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Feature Stories

‘Big’ Discoveries
Next-generation analytics lead to biomedical insights
Andrea Foulkes and Nicholas Reich stand in the Integrated Sciences Building

“To unlock the value of ‘big data’ in the life sciences and healthcare, we need to invent computational and statistical tools and methods that will yield significant, reproducible insights.”
-Andrea Foulkes

New research and better technology are generating an ever-expanding wealth of data about biological systems that offers researchers the prospect of new biomedical insights. Bioinformatics and biostatistics address the challenges of finding this new knowledge in the data—a task that proves crucial as medical researchers strive to track life’s patterns, understand genomes, and develop medical advancements.

Biostatistician Andrea Foulkes is one of the faculty members at UMass Amherst analyzing ‘big’ life science data in the pursuit of new discoveries. As Director of the Institute for Computational Biology, Biostatistics, and Bioinformatics (ICB3), Foulkes is creating a multidisciplinary community of computational, biomedical and translational researchers. The ICB3 team is focused on developing innovative analytical approaches and enabling discoveries that help clinicians improve and individualize clinical practices. By making it easier for interdisciplinary researchers to find one another and to secure common resources, the institute inspires and facilitates new, synergistic work.

“As we are faced with more and more complex data than ever before, we have the opportunity through collaboration to better understand our personal health” Foulkes explains.

Foulkes, whose research is supported by the National Institutes of Health (NIH), recently spearheaded a project that resulted in the “prediction-based classification” system—a new method for monitoring HIV-infected individuals that can link blood-level indicators to other patient data (such as height and weight). In resource-limited countries the method could be a way to more efficiently allocate those scarce resources by using simpler, inexpensive ways to predict which patients will need them most.

“To unlock the value of ‘big data’ in the life sciences and healthcare, we need to invent computational and statistical tools and methods that will yield significant, reproducible insights. Just as microscopes reveal to biologists the inner structure of cells, the tools and methods we are creating act as lenses that bring data into meaningful focus. These techniques are essential to the development of personalized medicine with its promise of individual risk assessment and tailored treatments,” says Foulkes. 

Biostatistics faculty member and ICB3 affiliate Raji Balasubramanian is the Principal Investigator on another NIH project that combines data from several international cohorts to gain a better understanding of the characteristics of HIV-1 diagnostic assays. A better understanding of the timing of mother-to-child transmission will inform strategies to improve HIV diagnostic testing in infants and the best approaches for scheduling preventive treatment (particularly in situations where resources are limited).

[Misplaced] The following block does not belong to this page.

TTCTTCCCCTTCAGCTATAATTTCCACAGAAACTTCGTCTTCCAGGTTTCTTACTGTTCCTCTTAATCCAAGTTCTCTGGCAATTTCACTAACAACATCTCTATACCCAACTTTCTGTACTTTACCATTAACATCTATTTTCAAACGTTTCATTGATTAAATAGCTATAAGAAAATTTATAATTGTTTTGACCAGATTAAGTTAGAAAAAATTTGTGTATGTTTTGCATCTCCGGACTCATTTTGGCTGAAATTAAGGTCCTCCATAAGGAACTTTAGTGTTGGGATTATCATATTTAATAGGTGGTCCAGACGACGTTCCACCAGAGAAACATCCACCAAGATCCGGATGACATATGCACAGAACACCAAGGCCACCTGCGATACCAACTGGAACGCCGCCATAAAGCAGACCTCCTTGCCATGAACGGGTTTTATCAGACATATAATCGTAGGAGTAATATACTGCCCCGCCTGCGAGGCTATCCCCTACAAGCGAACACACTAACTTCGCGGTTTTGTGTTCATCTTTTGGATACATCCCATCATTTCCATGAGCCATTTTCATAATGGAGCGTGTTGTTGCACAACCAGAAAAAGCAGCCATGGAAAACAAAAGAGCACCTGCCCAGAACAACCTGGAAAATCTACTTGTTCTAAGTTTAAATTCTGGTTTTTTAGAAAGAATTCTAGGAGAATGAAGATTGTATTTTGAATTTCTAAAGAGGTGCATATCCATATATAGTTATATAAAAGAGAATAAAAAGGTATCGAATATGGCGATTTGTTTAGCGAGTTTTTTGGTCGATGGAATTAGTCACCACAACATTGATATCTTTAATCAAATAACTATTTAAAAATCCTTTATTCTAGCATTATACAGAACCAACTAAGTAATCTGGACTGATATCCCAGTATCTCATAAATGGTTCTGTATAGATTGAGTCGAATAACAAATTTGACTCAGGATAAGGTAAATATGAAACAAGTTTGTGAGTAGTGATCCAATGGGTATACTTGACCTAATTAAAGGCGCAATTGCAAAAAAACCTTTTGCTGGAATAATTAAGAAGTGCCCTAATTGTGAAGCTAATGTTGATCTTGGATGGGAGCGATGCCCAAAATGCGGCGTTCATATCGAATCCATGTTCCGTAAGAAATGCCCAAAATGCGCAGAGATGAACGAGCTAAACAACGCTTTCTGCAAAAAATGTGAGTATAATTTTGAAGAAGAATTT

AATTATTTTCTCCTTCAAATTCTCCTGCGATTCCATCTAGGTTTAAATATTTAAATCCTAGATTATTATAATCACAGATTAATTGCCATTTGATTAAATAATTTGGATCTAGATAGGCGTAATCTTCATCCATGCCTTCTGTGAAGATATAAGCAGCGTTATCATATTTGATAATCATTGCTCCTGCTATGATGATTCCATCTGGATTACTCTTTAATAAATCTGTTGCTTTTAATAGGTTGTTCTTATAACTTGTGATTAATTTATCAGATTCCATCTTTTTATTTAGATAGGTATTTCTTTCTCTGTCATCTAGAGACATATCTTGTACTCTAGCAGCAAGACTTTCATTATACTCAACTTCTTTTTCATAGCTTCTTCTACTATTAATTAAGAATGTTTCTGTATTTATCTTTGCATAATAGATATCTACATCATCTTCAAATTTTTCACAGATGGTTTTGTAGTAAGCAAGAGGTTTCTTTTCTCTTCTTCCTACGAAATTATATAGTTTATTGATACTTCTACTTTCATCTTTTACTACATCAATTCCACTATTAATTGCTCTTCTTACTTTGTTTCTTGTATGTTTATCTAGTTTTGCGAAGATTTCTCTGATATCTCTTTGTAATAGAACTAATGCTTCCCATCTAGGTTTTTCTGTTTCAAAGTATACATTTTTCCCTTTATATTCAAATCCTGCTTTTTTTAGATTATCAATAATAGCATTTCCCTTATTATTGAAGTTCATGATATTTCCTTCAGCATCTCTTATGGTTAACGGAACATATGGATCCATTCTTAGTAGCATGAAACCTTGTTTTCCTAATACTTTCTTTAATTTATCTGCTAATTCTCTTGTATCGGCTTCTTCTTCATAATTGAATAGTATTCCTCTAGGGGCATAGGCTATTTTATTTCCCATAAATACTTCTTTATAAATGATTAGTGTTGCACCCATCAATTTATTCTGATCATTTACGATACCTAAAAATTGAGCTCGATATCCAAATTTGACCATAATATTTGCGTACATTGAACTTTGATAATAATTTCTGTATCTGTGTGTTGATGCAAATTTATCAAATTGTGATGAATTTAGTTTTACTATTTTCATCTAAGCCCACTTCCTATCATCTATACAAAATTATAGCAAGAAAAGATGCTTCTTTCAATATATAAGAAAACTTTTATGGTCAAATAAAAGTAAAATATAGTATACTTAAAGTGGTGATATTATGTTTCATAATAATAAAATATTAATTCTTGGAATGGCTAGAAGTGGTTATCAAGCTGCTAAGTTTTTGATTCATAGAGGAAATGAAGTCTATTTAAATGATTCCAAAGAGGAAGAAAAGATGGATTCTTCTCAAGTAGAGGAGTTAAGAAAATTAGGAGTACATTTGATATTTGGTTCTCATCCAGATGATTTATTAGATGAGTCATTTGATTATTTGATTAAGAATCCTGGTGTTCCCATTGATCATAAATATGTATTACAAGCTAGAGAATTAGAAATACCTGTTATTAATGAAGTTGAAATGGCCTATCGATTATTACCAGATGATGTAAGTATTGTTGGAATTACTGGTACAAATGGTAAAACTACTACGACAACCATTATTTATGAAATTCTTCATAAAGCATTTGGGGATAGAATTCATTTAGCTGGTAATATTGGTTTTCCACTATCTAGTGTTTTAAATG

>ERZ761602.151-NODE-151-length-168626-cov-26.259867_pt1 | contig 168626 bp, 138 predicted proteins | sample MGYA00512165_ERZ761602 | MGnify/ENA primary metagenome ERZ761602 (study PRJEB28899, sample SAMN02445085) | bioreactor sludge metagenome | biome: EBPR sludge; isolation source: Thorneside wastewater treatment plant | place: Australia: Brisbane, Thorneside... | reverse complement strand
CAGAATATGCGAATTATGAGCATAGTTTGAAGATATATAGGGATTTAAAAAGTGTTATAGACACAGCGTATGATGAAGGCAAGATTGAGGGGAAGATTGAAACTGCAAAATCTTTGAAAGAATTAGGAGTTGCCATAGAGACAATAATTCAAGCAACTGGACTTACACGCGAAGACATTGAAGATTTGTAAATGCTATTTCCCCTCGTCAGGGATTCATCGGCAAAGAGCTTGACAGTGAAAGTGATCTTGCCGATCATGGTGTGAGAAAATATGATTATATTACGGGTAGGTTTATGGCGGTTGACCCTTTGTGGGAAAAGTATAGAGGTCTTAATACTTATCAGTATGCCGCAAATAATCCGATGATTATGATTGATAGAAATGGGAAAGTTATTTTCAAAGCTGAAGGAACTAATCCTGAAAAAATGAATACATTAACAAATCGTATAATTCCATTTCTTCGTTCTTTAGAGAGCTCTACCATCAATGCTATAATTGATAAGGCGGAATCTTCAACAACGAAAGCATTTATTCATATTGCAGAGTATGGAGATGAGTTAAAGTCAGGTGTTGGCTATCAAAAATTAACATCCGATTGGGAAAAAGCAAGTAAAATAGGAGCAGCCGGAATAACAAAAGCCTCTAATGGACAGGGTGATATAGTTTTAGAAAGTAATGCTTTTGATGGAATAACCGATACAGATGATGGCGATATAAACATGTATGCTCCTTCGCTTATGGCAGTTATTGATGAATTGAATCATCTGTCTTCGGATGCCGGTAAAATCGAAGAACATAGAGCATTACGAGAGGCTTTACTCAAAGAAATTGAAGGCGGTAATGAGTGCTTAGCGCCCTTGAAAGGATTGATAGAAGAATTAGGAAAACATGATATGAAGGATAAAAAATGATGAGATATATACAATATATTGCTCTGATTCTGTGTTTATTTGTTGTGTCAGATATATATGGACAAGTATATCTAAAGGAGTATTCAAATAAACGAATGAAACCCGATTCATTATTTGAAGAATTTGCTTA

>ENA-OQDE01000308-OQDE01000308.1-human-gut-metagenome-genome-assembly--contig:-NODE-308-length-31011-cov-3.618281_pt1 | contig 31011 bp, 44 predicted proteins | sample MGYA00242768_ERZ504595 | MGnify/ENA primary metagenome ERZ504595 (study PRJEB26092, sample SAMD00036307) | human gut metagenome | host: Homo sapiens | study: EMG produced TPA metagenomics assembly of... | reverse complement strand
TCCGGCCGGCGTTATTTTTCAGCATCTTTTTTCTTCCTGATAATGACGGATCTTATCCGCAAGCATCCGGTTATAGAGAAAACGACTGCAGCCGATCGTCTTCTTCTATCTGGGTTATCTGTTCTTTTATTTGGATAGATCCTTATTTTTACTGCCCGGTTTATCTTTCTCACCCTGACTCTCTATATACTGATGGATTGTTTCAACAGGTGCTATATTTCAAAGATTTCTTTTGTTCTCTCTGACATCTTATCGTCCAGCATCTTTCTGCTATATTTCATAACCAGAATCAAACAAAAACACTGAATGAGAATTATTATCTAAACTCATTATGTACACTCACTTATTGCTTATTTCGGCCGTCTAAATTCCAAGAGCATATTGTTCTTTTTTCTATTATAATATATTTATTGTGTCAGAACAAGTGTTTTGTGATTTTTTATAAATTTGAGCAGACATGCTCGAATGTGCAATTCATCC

As the lead biostatistician on a Johns Hopkins Children’s Center-led infection prevention trial in over 4,000 critically ill children, ICB3 affiliate and UMass faculty member Nicholas Reich implemented a “crossover” design to ensure that results were as strong as possible. The study, which spanned across five pediatric hospitals, showed that children bathed daily with an antiseptic soap were at a 36 percent lower risk of bloodstream infection when compared to children bathed with ordinary soap and water. The results suggest a potentially low-cost approach to reducing the prevalence of life threatening complications.

Foulkes and two other School of Public Health and Health Sciences researchers, Gregory Matthews and Ujwall Das, partnered with cardiologist Muredach Reilly at the University of Pennsylvania to reveal new information about genes linked to high cholesterol and heart disease. To accomplish this, the team developed a new analytic approach called “MixMAP” (Mixed modeling of Meta-Analysis P-values), and applied it to existing large databases. The method enabled researchers to identify genetic signals that are too subtle to be recognized by established methods.

In addition to their research activities, the ICB3 team is taking the lead in developing initiatives that will equip undergraduate and graduate students with the skills and knowledge increasingly demanded by ‘big data’ challenges. Two of these initiatives are the Summer Training Institute for Reproducible Research with R (STIRRR) and the Open Source Software Innovation (OSSI) competition.

STIRRR is being offered at the Massachusetts Green High Performance Computing Center (MGHPCC) as a one-day course for university faculty, postdoctoral fellows, students, as well as industry scientists. The OSSI competition is open to members of the UMass Amherst community who develop and apply new open source software packages to life science data. There are a number of competition prizes, including a first-place award of $5,000. The broader purpose of the competition is to foster cross-disciplinary collaboration and disseminate novel open source tools that enable new discoveries and insights.

“With the excellent faculty and students at UMass Amherst, there is remarkable potential for us to make significant contributions to the challenges posed by ‘big data’ in the life sciences and healthcare on a number of fronts, including data visualization, health monitoring, and personalized medicine,” says Foulkes. “The ICB3’s purpose is to help realize that potential and we look forward to doing our part in these ambitious efforts.”

Amanda Drane '12